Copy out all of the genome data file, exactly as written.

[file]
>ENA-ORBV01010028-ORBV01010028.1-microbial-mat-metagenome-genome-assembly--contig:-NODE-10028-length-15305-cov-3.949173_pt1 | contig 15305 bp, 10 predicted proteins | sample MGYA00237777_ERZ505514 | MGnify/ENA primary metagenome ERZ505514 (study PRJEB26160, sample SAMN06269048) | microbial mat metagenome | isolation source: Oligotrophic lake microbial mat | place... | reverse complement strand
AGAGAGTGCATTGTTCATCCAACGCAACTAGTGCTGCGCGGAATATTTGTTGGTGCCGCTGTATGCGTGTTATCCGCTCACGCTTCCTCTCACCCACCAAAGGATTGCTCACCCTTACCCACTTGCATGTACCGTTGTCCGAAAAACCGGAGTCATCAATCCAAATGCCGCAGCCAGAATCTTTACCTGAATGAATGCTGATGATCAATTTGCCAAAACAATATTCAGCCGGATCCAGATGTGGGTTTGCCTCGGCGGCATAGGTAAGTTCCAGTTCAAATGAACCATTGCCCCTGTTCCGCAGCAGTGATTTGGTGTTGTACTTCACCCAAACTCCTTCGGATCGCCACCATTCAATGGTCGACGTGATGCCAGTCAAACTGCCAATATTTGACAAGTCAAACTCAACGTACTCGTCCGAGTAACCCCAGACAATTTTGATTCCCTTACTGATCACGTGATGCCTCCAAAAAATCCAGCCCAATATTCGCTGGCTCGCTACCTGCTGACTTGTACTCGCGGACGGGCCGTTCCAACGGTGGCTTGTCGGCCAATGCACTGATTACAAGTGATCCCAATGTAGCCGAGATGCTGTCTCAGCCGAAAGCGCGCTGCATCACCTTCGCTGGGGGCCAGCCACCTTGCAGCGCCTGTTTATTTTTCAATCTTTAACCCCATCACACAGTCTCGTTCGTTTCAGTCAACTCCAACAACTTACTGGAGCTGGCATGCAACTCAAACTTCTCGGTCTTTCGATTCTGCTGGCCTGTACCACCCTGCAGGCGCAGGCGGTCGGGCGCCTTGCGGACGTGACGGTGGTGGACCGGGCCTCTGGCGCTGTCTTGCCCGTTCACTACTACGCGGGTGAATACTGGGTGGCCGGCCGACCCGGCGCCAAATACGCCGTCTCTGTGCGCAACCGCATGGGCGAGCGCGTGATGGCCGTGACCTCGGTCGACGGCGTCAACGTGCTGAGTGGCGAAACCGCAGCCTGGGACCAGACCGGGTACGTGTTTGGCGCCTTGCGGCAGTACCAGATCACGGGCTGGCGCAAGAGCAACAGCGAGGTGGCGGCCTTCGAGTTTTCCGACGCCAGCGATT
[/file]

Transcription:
>ENA-ORBV01010028-ORBV01010028.1-microbial-mat-metagenome-genome-assembly--contig:-NODE-10028-length-15305-cov-3.949173_pt1 | contig 15305 bp, 10 predicted proteins | sample MGYA00237777_ERZ505514 | MGnify/ENA primary metagenome ERZ505514 (study PRJEB26160, sample SAMN06269048) | microbial mat metagenome | isolation source: Oligotrophic lake microbial mat | place... | reverse complement strand
AGAGAGTGCATTGTTCATCCAACGCAACTAGTGCTGCGCGGAATATTTGTTGGTGCCGCTGTATGCGTGTTATCCGCTCACGCTTCCTCTCACCCACCAAAGGATTGCTCACCCTTACCCACTTGCATGTACCGTTGTCCGAAAAACCGGAGTCATCAATCCAAATGCCGCAGCCAGAATCTTTACCTGAATGAATGCTGATGATCAATTTGCCAAAACAATATTCAGCCGGATCCAGATGTGGGTTTGCCTCGGCGGCATAGGTAAGTTCCAGTTCAAATGAACCATTGCCCCTGTTCCGCAGCAGTGATTTGGTGTTGTACTTCACCCAAACTCCTTCGGATCGCCACCATTCAATGGTCGACGTGATGCCAGTCAAACTGCCAATATTTGACAAGTCAAACTCAACGTACTCGTCCGAGTAACCCCAGACAATTTTGATTCCCTTACTGATCACGTGATGCCTCCAAAAAATCCAGCCCAATATTCGCTGGCTCGCTACCTGCTGACTTGTACTCGCGGACGGGCCGTTCCAACGGTGGCTTGTCGGCCAATGCACTGATTACAAGTGATCCCAATGTAGCCGAGATGCTGTCTCAGCCGAAAGCGCGCTGCATCACCTTCGCTGGGGGCCAGCCACCTTGCAGCGCCTGTTTATTTTTCAATCTTTAACCCCATCACACAGTCTCGTTCGTTTCAGTCAACTCCAACAACTTACTGGAGCTGGCATGCAACTCAAACTTCTCGGTCTTTCGATTCTGCTGGCCTGTACCACCCTGCAGGCGCAGGCGGTCGGGCGCCTTGCGGACGTGACGGTGGTGGACCGGGCCTCTGGCGCTGTCTTGCCCGTTCACTACTACGCGGGTGAATACTGGGTGGCCGGCCGACCCGGCGCCAAATACGCCGTCTCTGTGCGCAACCGCATGGGCGAGCGCGTGATGGCCGTGACCTCGGTCGACGGCGTCAACGTGCTGAGTGGCGAAACCGCAGCCTGGGACCAGACCGGGTACGTGTTTGGCGCCTTGCGGCAGTACCAGATCACGGGCTGGCGCAAGAGCAACAGCGAGGTGGCGGCCTTCGAGTTTTCCGACGCCAGCGATT